7 Ways Lawyers Can Get Their Student Loans Forgiven
Today’s post comes from Andrew Josuweit. Andrew is the CEO of Student Loan Hero, a website with educational content and tools geared toward helping borrowers manage their student loans.
While earning a law degree is definitely a huge accomplishment, it isn’t exactly the golden ticket it once was.
According to the Bureau of Labor Statistics, more law students graduate each year than the number of open jobs. Recent stats also show that law students in particular may be racking up well over six figures in debt – an average of $140,000 in 2012 – by the time they leave school.
Fortunately, there are quite a few student loan forgiveness programs for those who are struggling to find a job or keep up with their loan payments.
If you’re a law student crushing under the weight of your own debt, here are seven sources of loan forgiveness for lawyers you should look into right away:
- Federal Public Service Loan Forgiveness for Lawyers
Federal Public Service Loan Forgiveness (PSLF) isn’t just for low-paying professions. This program is available for lawyers, too, although you’ll have to work for a qualified employer – typically for the government or nonprofit sector – for a period of 10 years to be eligible. After making 120 consecutive payments, any remaining balances on your student loans will be forgiven.
- Federal Perkins Loan Cancellation
Federal Perkins Loan Cancellation may be available to lawyers who work in public interest, either as a public defender or prosecutor, or as an attorney representing children. Typically, up to 100 percent forgiveness of Federal Perkins Loans is offered after five years of qualified employment.
- John R. Justice Student Loan Repayment Program
The John R. Justice Student Loan Repayment Program offers special terms and loan forgiveness to lawyers working as public defenders. Under this program, candidates may receive up to $10,000 per year with a maximum award of $60,000.
State requirements vary, however, which is why all potential candidates should contact their state’s designated agency to inquire.
- Herbert S. Garten Loan Repayment Assistance Program
The Herbert S. Garten Loan Repayment Assistance Program was created for legal aid attorneys with large, outstanding student loans. Qualifying for this program requires employment by one of the program’s grantees, plus outstanding student loans of $75,000 or more. Participants can receive up to $5,600 per year for three years of qualified employment and program participation.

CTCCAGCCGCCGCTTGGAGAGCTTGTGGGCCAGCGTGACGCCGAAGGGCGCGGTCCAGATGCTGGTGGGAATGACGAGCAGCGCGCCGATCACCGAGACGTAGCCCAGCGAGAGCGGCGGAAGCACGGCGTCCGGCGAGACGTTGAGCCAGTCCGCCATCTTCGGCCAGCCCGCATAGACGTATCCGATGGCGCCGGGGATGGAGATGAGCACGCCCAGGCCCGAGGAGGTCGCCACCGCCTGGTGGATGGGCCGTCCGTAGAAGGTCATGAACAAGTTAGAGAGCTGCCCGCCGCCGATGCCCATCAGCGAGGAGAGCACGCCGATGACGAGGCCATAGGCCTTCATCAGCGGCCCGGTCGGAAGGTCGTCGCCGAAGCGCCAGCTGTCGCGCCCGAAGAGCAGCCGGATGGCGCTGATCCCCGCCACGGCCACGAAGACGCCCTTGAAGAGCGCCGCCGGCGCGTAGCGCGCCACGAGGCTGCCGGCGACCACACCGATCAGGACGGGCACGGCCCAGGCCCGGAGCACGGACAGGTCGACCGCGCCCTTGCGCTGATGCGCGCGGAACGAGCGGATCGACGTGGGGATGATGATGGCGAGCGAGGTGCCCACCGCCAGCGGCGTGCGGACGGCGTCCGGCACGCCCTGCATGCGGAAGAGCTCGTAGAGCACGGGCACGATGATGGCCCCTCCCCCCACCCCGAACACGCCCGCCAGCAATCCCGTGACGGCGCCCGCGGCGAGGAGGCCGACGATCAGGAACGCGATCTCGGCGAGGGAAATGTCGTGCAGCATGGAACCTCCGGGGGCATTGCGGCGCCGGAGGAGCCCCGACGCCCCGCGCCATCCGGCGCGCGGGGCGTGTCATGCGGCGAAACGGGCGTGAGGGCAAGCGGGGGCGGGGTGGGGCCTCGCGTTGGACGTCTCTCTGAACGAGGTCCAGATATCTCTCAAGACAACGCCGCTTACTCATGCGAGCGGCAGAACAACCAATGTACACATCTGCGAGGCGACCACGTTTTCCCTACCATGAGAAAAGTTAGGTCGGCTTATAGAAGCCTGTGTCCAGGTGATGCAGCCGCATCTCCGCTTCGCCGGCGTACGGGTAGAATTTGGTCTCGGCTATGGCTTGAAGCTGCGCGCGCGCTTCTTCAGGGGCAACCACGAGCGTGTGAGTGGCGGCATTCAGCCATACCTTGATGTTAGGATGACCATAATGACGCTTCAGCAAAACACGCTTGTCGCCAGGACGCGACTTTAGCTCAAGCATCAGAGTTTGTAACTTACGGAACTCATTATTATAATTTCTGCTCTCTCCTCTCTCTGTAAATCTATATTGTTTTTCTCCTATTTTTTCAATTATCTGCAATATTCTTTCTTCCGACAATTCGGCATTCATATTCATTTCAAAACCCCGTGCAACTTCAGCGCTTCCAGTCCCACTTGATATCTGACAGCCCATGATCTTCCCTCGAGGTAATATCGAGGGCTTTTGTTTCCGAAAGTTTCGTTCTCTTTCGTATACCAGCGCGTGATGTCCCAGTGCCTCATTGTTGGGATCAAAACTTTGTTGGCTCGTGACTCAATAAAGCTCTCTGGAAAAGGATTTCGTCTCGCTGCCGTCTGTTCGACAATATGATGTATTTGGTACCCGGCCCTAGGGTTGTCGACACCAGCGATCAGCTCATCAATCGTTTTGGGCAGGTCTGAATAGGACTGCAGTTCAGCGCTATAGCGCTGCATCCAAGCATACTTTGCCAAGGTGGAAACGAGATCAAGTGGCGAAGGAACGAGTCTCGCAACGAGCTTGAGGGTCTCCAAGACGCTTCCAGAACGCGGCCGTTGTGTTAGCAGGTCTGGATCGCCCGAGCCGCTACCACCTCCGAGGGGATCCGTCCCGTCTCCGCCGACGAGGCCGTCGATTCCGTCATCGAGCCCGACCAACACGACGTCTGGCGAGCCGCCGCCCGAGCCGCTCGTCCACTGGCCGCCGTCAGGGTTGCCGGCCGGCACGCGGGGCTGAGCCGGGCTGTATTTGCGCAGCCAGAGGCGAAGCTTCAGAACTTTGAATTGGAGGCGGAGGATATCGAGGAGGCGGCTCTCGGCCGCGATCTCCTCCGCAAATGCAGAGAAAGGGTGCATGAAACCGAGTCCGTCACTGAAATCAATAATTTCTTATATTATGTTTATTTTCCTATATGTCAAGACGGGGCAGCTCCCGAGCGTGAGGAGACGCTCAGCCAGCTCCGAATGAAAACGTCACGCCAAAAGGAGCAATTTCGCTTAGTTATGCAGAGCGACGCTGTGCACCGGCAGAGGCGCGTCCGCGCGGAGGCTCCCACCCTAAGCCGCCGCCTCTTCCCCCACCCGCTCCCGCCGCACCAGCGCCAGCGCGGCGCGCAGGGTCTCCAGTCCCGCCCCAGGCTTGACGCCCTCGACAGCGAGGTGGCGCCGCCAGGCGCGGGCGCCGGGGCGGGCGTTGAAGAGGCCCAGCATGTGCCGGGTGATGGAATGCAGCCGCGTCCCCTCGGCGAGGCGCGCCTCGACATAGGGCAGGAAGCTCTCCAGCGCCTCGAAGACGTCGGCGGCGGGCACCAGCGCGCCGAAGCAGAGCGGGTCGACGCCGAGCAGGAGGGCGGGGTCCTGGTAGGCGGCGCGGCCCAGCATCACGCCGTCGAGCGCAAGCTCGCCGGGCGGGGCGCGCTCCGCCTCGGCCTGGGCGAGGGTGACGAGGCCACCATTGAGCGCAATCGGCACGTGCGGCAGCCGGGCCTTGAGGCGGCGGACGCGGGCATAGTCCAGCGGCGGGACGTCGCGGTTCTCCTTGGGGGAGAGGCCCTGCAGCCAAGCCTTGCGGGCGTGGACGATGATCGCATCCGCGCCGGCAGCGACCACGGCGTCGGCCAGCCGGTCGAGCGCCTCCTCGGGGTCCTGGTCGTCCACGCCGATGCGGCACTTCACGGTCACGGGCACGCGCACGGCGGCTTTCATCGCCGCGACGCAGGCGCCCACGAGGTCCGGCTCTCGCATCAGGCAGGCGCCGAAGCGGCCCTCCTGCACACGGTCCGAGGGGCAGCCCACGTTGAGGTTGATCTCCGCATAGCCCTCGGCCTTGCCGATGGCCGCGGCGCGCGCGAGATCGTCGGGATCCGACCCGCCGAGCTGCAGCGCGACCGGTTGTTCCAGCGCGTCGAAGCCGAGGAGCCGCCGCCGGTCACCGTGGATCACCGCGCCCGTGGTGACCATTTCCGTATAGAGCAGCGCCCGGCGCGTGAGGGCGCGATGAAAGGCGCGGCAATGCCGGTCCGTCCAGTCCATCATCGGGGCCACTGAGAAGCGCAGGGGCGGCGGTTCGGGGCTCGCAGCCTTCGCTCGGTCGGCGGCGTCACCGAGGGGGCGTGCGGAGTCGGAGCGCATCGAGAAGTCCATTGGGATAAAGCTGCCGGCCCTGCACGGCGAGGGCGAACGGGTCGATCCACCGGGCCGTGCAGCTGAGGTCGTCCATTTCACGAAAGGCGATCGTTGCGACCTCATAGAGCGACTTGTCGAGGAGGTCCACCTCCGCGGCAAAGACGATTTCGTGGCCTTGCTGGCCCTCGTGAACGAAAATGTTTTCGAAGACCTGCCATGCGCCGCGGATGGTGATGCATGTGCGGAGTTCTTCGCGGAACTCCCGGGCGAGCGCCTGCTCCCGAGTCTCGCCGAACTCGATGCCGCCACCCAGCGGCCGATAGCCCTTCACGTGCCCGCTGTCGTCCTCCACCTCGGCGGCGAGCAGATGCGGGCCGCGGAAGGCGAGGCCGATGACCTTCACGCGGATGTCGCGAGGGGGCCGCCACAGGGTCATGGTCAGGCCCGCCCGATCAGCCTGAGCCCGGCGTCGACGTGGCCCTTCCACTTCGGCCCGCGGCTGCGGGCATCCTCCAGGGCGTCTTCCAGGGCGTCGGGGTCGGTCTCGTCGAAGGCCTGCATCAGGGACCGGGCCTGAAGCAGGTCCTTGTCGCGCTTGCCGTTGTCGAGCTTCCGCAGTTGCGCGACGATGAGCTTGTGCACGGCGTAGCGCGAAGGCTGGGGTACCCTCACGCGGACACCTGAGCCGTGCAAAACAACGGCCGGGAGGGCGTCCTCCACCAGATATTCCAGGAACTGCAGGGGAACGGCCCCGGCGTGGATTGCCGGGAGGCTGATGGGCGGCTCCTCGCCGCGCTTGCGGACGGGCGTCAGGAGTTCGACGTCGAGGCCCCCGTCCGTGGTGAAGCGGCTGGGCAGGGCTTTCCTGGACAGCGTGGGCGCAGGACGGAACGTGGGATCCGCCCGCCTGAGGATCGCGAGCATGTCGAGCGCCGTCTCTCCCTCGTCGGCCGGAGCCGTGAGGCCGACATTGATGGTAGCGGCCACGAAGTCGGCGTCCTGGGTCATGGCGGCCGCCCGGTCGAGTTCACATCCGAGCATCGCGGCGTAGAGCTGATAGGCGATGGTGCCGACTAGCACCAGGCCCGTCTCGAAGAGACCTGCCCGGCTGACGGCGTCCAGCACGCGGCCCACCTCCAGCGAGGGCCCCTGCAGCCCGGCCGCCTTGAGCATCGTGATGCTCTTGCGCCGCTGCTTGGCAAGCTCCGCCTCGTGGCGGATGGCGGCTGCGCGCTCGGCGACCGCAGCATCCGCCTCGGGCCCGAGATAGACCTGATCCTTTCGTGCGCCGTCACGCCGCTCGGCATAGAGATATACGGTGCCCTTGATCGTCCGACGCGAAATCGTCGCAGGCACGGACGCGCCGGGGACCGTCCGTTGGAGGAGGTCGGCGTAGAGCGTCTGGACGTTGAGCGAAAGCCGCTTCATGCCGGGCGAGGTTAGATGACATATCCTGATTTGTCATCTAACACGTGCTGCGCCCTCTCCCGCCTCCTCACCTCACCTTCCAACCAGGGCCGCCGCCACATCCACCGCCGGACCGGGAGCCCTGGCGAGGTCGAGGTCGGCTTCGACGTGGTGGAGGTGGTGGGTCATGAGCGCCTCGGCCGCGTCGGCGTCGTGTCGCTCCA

- School-Based Loan Repayment Assistance Programs (LRAPs)
Law students needing to repay massive student loans may shy away from low-paying jobs within the public sector, which is why some law schools have created programs that offer financial assistance and student loan forgiveness.
These programs often come with stipulations, including salary caps. This page offers the most up-to-date information on school-based LRAPs, plus how you can qualify.
- Income-Based Repayment Options
If you have federal loans and don’t want to be tied down by a particular career path, consider one of these income-driven options:
- Income-Based Repayment (IBR): Payments are capped at 10 to 15 percent of your discretionary income over 20-25 years, depending on the specific program. After that, any remaining balances will be forgiven.
- Revised Pay As You Earn (REPAYE): The new REPAYE program caps monthly payments at 10 percent of your income for a period of 20 years. Loan amounts left over after this period will be forgiven.
- Income-Contingent Repayment Plan: Monthly payments are capped at the lesser of 20 percent of your discretionary income or whatever your payment would be on a fixed, 12-year payment plan. Balances are forgiven after 25 years of steady payments.
It’s important to note that forgiven balances are usually subject to taxes. However, it’s often still worth it for borrowers who racked up giant loan balances.
- State-Based Loan Repayment Assistance Programs (LRAPs)
Many states also offer their own loan forgiveness and assistance programs specifically for lawyers. Most programs require you to be practicing law within the state in order to qualify.
The Bottom Line
Pursuing a law degree is incredibly expensive, but no one should have to give up on their career goals because of the outrageous cost of an education. Spend time investigating which federal and state-level forgiveness programs you qualify for so you can start living a debt-free life as soon as possible.
Ann Levine is the author of the best selling law school admission guide book: The Law School Admission Game and made admissions decisions at two ABA-approved law schools. In 2004 she founded Law School Expert and has helped thousands of applicants navigate the tough process to get into law school.
Get a free consultation with Ann on your own law school admissions journey today.